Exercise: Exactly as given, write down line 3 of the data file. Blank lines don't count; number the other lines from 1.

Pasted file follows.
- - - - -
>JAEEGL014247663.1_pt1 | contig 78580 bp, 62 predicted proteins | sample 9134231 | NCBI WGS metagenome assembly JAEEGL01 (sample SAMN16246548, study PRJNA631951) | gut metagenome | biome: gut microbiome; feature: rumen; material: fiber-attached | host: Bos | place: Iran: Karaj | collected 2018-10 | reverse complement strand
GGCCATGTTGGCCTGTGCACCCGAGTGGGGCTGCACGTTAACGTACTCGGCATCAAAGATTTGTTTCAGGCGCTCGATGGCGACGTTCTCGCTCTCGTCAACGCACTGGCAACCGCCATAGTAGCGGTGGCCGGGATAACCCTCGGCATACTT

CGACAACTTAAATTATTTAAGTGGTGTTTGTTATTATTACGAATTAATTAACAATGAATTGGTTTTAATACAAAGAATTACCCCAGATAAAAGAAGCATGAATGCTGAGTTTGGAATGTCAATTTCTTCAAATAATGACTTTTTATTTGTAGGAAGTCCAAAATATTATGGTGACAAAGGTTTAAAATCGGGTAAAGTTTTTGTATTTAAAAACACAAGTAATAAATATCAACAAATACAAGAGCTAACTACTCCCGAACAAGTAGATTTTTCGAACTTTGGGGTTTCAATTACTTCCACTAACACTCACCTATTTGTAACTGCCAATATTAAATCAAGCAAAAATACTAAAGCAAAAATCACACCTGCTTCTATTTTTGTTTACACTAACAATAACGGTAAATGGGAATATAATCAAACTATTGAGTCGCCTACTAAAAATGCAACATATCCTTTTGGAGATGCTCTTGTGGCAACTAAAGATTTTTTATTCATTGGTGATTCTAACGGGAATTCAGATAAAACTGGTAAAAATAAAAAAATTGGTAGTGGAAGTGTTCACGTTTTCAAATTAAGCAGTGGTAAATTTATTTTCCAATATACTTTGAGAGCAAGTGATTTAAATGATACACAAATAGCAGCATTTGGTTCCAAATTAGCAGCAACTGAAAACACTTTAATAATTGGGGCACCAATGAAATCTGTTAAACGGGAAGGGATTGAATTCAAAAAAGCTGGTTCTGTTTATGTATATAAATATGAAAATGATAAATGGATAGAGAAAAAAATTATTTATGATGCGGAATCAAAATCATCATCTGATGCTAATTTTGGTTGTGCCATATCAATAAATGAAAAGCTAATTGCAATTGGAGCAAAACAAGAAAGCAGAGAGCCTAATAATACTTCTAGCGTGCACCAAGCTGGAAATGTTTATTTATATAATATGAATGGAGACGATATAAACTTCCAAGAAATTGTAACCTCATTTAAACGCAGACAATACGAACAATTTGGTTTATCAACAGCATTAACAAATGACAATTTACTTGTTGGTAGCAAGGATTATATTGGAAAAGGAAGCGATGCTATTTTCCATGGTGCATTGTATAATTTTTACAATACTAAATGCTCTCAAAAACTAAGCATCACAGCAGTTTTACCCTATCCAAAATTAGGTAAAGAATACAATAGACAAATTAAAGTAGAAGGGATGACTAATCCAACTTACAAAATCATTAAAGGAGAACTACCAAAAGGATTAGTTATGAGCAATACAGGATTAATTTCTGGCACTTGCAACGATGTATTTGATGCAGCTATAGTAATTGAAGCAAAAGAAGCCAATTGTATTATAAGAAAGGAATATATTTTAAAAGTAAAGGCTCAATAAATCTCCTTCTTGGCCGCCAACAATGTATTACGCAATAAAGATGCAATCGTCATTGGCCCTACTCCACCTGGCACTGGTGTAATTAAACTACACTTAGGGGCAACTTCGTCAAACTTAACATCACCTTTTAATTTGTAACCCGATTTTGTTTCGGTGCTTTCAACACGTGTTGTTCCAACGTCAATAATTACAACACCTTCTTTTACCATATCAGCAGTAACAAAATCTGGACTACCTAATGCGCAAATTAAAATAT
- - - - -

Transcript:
CGACAACTTAAATTATTTAAGTGGTGTTTGTTATTATTACGAATTAATTAACAATGAATTGGTTTTAATACAAAGAATTACCCCAGATAAAAGAAGCATGAATGCTGAGTTTGGAATGTCAATTTCTTCAAATAATGACTTTTTATTTGTAGGAAGTCCAAAATATTATGGTGACAAAGGTTTAAAATCGGGTAAAGTTTTTGTATTTAAAAACACAAGTAATAAATATCAACAAATACAAGAGCTAACTACTCCCGAACAAGTAGATTTTTCGAACTTTGGGGTTTCAATTACTTCCACTAACACTCACCTATTTGTAACTGCCAATATTAAATCAAGCAAAAATACTAAAGCAAAAATCACACCTGCTTCTATTTTTGTTTACACTAACAATAACGGTAAATGGGAATATAATCAAACTATTGAGTCGCCTACTAAAAATGCAACATATCCTTTTGGAGATGCTCTTGTGGCAACTAAAGATTTTTTATTCATTGGTGATTCTAACGGGAATTCAGATAAAACTGGTAAAAATAAAAAAATTGGTAGTGGAAGTGTTCACGTTTTCAAATTAAGCAGTGGTAAATTTATTTTCCAATATACTTTGAGAGCAAGTGATTTAAATGATACACAAATAGCAGCATTTGGTTCCAAATTAGCAGCAACTGAAAACACTTTAATAATTGGGGCACCAATGAAATCTGTTAAACGGGAAGGGATTGAATTCAAAAAAGCTGGTTCTGTTTATGTATATAAATATGAAAATGATAAATGGATAGAGAAAAAAATTATTTATGATGCGGAATCAAAATCATCATCTGATGCTAATTTTGGTTGTGCCATATCAATAAATGAAAAGCTAATTGCAATTGGAGCAAAACAAGAAAGCAGAGAGCCTAATAATACTTCTAGCGTGCACCAAGCTGGAAATGTTTATTTATATAATATGAATGGAGACGATATAAACTTCCAAGAAATTGTAACCTCATTTAAACGCAGACAATACGAACAATTTGGTTTATCAACAGCATTAACAAATGACAATTTACTTGTTGGTAGCAAGGATTATATTGGAAAAGGAAGCGATGCTATTTTCCATGGTGCATTGTATAATTTTTACAATACTAAATGCTCTCAAAAACTAAGCATCACAGCAGTTTTACCCTATCCAAAATTAGGTAAAGAATACAATAGACAAATTAAAGTAGAAGGGATGACTAATCCAACTTACAAAATCATTAAAGGAGAACTACCAAAAGGATTAGTTATGAGCAATACAGGATTAATTTCTGGCACTTGCAACGATGTATTTGATGCAGCTATAGTAATTGAAGCAAAAGAAGCCAATTGTATTATAAGAAAGGAATATATTTTAAAAGTAAAGGCTCAATAAATCTCCTTCTTGGCCGCCAACAATGTATTACGCAATAAAGATGCAATCGTCATTGGCCCTACTCCACCTGGCACTGGTGTAATTAAACTACACTTAGGGGCAACTTCGTCAAACTTAACATCACCTTTTAATTTGTAACCCGATTTTGTTTCGGTGCTTTCAACACGTGTTGTTCCAACGTCAATAATTACAACACCTTCTTTTACCATATCAGCAGTAACAAAATCTGGACTACCTAATGCGCAAATTAAAATAT